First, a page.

I was always taught that what’s in one’s heart is what comes out of one’s mouth.
Actually, there’s a scripture that says the same: “For out of the overflow of his heart his mouth speaks” is how the Gospel of Luke puts it (Luke 6:45). In my house growing up, my mother would remind us of that, and would warn us not to say things for which we would have to apologize. It was her way of saying, I guess, “Love means never having to say ‘I’m sorry.'”
In other words, when we say things, it’s what we feel. It might be in the heat of a moment, but it is what we really feel.
So, I don’t buy this stuff GOP candidate Mitt Romney is saying, as he explains his now famous statement, “I am not concerned about the very poor,” that he “misspoke.” Hardly, Mitt. You said what was and what is in your heart.
As these GOP candidates have campaigned, all of them have said things which reveal what they feel about America’s underclass. While I cringe at how they go after each other, it bothers me to my heart that these guys seem so disconnected from people in this country who need a government that cares about them.
It is probably naive for me to want candidates to care, but I do. I am not for “big government” as it is being described, but I do want a government that has the good sense to take care of its own. I am reminded of a speech Rev. Dr. Martin Luther King gave a year before his death as he spoke out against the Viet Nam War: he said that he found it hard to talk to young people about democracy because he couldn’t explain why a country – our country – would spend millions of dollars and sacrifice hundreds of thousands of human lives un a war supposedly to get their people freedom and civil rights when our own government does not make sure its own citizens have the same.
We are coming out of The Great Recession, an event which has devastated literally hundreds of thousands of Americans. The once poor are now the “very poor,” and many of the former “middle class” are now poor. These are people who worked hard and who were whammied by the sinking of our economy which presumably happened because of the activities of greedy wealthy people. Though the unemployment rate is slowly dropping, and more and more people are finding work, many, too many, of our nation’s citizens are suffering.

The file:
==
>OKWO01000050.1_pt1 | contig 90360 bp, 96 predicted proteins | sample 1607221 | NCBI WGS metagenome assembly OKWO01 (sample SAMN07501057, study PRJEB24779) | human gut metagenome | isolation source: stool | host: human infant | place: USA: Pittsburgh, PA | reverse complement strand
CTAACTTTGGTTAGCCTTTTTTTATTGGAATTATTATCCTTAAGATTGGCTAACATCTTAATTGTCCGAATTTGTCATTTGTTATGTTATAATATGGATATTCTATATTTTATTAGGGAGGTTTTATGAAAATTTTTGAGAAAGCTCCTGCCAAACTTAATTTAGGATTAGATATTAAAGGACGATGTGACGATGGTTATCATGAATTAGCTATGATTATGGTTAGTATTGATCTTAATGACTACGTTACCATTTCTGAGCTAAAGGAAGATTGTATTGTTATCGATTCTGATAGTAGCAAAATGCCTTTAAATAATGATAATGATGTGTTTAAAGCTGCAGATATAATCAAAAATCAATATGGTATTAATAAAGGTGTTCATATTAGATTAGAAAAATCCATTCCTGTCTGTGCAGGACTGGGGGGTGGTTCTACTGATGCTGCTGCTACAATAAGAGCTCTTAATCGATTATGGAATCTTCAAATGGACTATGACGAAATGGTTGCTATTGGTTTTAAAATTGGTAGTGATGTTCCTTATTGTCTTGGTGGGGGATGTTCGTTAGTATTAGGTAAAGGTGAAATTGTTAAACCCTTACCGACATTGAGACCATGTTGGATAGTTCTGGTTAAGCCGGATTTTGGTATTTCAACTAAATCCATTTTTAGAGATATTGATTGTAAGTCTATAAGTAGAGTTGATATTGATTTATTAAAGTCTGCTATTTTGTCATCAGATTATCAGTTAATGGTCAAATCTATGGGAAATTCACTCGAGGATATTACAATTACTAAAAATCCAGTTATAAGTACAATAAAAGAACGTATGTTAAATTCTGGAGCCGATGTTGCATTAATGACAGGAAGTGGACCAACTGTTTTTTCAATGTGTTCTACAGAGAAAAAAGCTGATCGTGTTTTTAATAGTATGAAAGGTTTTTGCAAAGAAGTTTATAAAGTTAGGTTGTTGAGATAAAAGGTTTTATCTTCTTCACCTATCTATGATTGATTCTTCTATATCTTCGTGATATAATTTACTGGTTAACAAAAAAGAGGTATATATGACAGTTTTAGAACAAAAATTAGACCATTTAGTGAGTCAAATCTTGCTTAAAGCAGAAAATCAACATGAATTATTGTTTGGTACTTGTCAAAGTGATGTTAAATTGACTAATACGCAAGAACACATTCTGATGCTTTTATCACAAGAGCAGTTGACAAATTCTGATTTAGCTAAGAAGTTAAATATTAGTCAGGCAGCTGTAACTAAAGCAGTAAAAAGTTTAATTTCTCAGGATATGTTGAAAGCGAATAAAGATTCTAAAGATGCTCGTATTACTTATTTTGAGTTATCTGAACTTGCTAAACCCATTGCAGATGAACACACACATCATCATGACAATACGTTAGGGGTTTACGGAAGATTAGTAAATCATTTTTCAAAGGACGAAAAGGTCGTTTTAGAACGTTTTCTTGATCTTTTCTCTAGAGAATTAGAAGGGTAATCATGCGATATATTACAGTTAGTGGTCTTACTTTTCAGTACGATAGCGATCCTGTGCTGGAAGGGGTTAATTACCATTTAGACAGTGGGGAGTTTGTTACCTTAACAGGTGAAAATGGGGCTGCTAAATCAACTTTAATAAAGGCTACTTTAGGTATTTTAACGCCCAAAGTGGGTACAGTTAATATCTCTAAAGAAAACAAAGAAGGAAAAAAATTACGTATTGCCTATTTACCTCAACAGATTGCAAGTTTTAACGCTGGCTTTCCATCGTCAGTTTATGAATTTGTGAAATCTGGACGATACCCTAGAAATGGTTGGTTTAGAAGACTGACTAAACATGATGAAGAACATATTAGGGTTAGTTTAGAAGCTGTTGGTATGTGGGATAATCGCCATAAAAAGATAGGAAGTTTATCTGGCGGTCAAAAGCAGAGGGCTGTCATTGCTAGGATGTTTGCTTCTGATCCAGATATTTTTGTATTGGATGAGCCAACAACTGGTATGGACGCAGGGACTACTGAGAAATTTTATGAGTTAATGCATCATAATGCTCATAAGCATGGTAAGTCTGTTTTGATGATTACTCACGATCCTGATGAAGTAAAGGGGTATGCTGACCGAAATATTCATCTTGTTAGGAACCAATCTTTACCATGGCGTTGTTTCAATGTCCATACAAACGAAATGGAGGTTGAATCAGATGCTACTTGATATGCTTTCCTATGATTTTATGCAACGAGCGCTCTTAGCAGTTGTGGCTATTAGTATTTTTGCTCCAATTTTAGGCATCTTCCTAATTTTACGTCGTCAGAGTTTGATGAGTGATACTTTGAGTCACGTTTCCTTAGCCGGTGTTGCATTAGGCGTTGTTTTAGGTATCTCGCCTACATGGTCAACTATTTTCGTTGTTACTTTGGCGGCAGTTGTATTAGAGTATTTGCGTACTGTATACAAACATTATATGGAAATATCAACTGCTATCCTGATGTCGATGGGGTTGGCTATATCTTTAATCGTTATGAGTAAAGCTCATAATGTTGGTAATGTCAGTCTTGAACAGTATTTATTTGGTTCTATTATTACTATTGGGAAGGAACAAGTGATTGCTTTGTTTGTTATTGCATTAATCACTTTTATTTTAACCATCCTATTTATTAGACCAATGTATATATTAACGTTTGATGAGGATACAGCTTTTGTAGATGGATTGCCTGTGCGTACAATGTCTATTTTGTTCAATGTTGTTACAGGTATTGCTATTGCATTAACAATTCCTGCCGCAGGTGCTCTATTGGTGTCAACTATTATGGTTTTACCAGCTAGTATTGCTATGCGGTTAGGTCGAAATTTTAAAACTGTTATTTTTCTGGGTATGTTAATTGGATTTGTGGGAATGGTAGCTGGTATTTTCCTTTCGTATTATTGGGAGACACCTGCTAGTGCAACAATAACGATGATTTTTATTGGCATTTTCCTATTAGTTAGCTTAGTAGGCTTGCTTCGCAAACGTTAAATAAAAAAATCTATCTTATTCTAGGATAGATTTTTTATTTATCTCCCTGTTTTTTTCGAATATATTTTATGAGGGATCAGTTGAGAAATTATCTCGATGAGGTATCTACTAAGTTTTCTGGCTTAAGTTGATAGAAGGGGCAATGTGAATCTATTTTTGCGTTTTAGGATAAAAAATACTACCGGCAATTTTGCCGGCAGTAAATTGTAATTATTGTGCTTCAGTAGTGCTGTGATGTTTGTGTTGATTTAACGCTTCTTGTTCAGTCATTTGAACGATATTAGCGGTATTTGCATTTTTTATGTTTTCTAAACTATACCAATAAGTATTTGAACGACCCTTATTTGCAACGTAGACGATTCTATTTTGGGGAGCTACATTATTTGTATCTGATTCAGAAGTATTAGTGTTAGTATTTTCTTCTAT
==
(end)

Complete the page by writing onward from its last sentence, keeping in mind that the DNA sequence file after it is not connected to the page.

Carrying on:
And Mitt Romney, it seems, could care less.
He said that he wasn’t worried about the very poor because they have a safety net, meaning government programs – which help them, but an indicator of how far removed he is from the madding crowd, so to speak, is that much of that safety net is being and has been chipped away, and if he has his way, even more of it will be eliminated. He cannot relate to the fact that way too many Americans need food stamps in order to eat, to feed their children. He has not seen the eyes of the poor and very poor, trying desperately to get out of the wells of despair in which they sit, but he doesn’t want to. He is not concerned about them.
Newt Gingrich has seized upon Romney’s statement and is using it, saying we should be concerned about the poor. Nice try, Newt, but his earlier statements, including the one that’s been a part of his campaign rhetoric, that President Obama is the “food stamp president” shows that he isn’t too concerned about the poor, either, but is more concerned about a government which has issued a record number of food stamps to keep people going during this economic tsunami.
And even President Obama hasn’t shown much verbal concern for the poor; he has been soundly criticized for not mentioning the poor more often and for not coming up with more policies that directly impact and help the poor of this nation, specifically black and brown people.
Needless to say, the U.S. Congress has not shown by its behavior that it is concerned all that much by the poor. The primary objective of House Republicans is to make sure that Barack Obama is a one term president, and the Senate has been rather mealy-mouthed in addressing the ills of this nation as concerns our suffering citizens.
So, what are the poor? If the poor or the very poor are people with whom the leaders of this country are not concerned, what kind of nation are we, really? Mitt Romney has said that people are “jealous” of people who have money. How callous is that? He said that over $300,000 he received for a speaking engagement was not a lot of money. Again, it doesn’t get much more callous or insensitive than that.
Mitt Romney, you didn’t “misspeak.” You spoke what was in your heart.
A candid observation …